BERLIN (AP) — The Latest on EU summit preparations, focusing on the issues of migrants and Britain's calls for reform (all times local):
Austria has cancelled a meeting about the refugee crisis ahead of the EU summit in Brussels after Turkey's prime minister pulled out.
Leaders from a dozen nations were supposed to meet at the Austrian mission in Brussels in the run-up to Thursday's summit to discuss how the EU and Turkey can cooperate to contain the flood of migrants into the continent.
Davutoglu announced he would cancel the trip after a car bomb in Ankara killed at least 28 people and wounded 61 others.
An Austrian diplomat in Brussels later Wednesday confirmed the entire meeting would be canceled. The diplomat spoke on condition of anonymity because he wasn't authorized to speak about a decision that was made in Vienna.
—By Raf Casert in Brussels
Croatia has sent back more than 200 migrants, including women and children, to Serbia as rules tighten for letting people seeking asylum into the European Union.
The migrants demanded Wednesday to be let through the border, chanting: "We won't go back!" They had arrived on a train late Tuesday to Sid, a Serbian border town.
EU nations have sought to stem the influx of asylum-seekers after more than one million came in 2015. Austria, Slovenia and Croatia have limited the numbers of newcomers.
Serbia has said it also will send those rejected by the EU back to their countries. Now government minister Aleksandar Vulin says Serbia won't take back any more migrants from Croatia.
There are fears that tens of thousands of migrants could get stuck across the Balkans with the new restrictions, fueling tensions in the volatile region.
France's Prime Minister has told his country's parliament that a British exit from the European Union would be a shock to Europe and the world.
Speaking at National Assembly Wednesday, Manuel Valls said that "we hope and think" that a deal can be reached that satisfies Britain — whose leader David Cameron is pushing for reform.
Valls warned lawmakers that a so-called "Brexit" would send shockwaves "that we have trouble imagining in terms of the consequences on Europe."
He added that it will also have ramifications beyond the EU and change the world view of Europe as a whole.
This item has been corrected to show the accurate spelling of the prime minister's name is Manuel Valls.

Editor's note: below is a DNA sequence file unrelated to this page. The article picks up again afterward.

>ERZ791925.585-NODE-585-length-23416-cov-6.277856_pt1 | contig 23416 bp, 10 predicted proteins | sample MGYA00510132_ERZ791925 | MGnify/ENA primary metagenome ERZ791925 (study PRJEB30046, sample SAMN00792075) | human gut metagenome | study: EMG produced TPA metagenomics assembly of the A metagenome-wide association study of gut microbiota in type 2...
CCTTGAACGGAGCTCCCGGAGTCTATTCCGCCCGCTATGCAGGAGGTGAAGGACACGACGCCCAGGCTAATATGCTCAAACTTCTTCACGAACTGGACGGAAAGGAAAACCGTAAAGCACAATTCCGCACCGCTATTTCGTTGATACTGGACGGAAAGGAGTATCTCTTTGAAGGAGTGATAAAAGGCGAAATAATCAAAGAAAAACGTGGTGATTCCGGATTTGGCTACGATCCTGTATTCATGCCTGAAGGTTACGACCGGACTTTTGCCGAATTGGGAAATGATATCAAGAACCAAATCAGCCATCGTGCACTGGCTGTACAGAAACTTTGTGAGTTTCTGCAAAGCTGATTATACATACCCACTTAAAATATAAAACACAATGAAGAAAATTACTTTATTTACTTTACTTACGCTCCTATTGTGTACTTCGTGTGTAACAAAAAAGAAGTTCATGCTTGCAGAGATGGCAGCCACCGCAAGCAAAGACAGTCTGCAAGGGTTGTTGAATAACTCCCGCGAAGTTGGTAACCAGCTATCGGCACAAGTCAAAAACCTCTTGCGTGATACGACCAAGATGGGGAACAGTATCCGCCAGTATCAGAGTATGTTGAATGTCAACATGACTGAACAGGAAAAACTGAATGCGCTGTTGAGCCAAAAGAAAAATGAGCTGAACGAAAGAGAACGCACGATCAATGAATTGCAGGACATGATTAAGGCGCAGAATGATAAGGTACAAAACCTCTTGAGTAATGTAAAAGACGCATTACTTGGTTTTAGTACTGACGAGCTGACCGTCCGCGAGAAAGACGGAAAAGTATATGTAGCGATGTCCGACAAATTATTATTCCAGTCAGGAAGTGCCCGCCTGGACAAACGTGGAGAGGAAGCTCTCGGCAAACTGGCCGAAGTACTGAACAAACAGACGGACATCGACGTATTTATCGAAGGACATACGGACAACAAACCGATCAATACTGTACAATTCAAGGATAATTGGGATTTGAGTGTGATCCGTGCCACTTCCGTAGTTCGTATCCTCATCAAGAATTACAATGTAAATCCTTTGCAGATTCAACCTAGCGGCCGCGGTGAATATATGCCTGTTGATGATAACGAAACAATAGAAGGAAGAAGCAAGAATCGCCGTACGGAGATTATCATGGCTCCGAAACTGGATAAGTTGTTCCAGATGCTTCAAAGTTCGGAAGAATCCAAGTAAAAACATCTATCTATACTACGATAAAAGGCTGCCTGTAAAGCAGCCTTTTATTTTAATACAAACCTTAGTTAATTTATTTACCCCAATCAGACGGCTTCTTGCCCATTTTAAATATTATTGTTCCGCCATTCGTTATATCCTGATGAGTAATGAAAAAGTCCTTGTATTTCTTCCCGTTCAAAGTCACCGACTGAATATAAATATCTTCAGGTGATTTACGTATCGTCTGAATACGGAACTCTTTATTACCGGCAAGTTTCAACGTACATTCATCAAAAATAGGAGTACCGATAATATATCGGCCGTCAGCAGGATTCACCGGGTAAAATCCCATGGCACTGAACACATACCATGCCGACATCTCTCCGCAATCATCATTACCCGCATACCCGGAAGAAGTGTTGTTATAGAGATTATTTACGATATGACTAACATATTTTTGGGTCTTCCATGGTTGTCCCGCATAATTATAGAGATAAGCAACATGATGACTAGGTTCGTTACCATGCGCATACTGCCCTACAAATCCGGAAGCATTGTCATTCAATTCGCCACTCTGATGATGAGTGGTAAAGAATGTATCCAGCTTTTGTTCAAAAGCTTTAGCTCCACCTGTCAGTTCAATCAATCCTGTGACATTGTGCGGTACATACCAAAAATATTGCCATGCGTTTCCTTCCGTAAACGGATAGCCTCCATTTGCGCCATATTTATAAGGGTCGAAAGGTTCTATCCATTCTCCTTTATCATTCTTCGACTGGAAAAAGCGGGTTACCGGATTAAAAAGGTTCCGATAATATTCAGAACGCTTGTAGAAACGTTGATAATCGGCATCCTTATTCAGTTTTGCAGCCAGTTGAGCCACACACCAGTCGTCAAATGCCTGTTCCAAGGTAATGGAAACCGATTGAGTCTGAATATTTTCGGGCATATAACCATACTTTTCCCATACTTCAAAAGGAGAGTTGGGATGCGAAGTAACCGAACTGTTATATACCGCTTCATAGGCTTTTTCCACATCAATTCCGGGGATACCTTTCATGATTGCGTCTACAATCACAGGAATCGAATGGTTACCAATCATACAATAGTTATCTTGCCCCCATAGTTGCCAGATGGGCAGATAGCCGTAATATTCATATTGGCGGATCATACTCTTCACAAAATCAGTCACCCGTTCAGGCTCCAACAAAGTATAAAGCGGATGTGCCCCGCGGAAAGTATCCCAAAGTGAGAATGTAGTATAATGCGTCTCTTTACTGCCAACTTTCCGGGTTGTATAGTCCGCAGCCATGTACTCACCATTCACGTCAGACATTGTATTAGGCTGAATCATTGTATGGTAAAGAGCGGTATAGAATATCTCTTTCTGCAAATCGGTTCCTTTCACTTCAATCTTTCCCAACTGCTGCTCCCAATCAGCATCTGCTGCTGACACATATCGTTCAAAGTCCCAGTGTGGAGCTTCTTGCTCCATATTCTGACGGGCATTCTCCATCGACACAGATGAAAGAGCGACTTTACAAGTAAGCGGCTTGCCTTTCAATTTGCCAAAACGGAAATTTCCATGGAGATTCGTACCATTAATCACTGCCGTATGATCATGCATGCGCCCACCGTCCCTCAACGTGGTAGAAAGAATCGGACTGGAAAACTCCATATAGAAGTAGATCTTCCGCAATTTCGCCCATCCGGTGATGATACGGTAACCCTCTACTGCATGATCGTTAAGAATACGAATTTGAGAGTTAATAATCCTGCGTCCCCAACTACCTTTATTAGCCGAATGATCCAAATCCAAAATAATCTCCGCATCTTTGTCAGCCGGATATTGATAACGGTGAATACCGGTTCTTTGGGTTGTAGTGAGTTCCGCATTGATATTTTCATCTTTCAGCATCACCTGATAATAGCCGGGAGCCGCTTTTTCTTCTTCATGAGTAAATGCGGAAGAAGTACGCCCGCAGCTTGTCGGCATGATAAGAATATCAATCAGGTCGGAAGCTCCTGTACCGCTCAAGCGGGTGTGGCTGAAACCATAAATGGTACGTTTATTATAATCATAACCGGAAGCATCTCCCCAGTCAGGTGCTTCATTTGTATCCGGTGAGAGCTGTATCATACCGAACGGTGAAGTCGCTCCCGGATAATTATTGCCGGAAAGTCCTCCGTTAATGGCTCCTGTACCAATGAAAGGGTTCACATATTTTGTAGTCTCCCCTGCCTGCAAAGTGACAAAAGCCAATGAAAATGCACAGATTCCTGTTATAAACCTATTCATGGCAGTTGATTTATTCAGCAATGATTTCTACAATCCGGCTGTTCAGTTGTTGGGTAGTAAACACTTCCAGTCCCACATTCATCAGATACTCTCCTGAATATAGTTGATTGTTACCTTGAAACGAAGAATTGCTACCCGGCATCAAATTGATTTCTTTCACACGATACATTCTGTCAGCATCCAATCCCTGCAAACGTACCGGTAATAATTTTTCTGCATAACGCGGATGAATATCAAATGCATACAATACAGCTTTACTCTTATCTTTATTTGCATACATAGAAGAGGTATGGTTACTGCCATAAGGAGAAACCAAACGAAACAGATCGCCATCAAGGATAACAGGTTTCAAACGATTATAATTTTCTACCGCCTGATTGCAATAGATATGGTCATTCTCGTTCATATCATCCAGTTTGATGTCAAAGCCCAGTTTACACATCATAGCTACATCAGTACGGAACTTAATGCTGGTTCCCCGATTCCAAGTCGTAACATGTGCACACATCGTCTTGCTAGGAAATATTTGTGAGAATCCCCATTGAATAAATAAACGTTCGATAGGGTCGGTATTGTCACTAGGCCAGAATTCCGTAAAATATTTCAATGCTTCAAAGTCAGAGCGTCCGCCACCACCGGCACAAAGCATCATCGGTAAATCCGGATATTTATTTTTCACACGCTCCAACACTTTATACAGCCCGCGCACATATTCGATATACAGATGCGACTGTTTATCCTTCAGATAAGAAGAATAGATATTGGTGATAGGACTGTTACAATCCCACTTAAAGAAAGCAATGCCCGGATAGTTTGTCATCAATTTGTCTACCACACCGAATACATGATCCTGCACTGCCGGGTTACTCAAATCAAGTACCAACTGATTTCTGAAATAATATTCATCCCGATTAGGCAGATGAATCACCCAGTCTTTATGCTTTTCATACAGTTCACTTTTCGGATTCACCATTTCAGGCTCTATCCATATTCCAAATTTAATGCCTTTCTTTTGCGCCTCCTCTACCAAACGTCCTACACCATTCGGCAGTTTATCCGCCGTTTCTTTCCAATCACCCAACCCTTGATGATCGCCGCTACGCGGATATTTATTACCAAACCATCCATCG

Hungary's prime minister has held talks with Russian President Vladimir Putin, saying that the migrant influx is eroding the national identity of EU members and raising terror threats.
Viktor Orban's trip to Moscow on Wednesday came a day before a European Union summit, where the migrant crisis is expected to weigh heavily on the agenda.
Orban said that Hungary disagrees with those in the EU who see the arrival of migrants as positive. He said that Hungary and some others want to protect their ethnic and Christian roots against an uncontrolled flow of migrants.
Putin said Russia sympathizes with the Hungarian government for its efforts to preserve the nation's identity. He added that defeating extremism and rebuilding the fractured Mideast states are essential for stemming the migrant flow.
Austria's interior ministry says it will allow no more than 80 migrants a day to apply for asylum at southern border crossing points.
Johanna Mikl-Leitner also says that up to 3,200 people will be allowed to enter Austria "who are seeking international protection in a neighboring country." That is an allusion to Germany, which has been the main country of choice for most of the migrants seeking new lives within the EU.
She said Wednesday that crossings will be temporarily closed to migrants once one of the daily limits is reached but further requests for asylum will remain possible for those already inside Austria.
The new rules on the border to Slovenia go into effect Friday. About 200 people daily now apply for Austrian asylum.
The Czech Republic's prime minister says he is ready to work to achieve an EU deal with Britain on reforms at the EU summit this week, but not at the expense of his country's citizens.
Bohuslav Sobotka says the limit on benefits for workers that Britain is requesting should not be applicable to those who are already working in Britain, only for workers arriving in the future.
Speaking after a meeting of his government on Wednesday, Sobotka said he is only ready to support a deal with Britain that "will not harm our citizens."
Only about 35,000 Czechs currently work in Britain, a much smaller number than workers from other Central European post-Communist countries such as Poland or Hungary.
German Chancellor Angela Merkel says she will press other European Union leaders at a summit this week to work with Turkey to curb the flow of migrants.
Merkel says it would be "ridiculous" to talk about setting new quotas to divide up migrants among EU nations when a previous quota has not yet been fulfilled.
Instead, she told parliament on Wednesday that Europe should work with Turkey to improve the lives of Syrian and other refugees there.
She says "our goal is to drastically and lastingly reduce the number of migrants so as to better help those people who really need our assistance."
Chancellor Angela Merkel says it's in Germany's "national interest" for Britain to remain part of the European Union.
Merkel told parliament on Wednesday that Britain was a key ally of Germany on many issues and that she would do everything possible to ensure that the nation remained an "active member" of the trade bloc.
Merkel's comments came ahead of a two-day summit in Brussels where Britain's upcoming referendum on whether to stay in the EU is a major topic.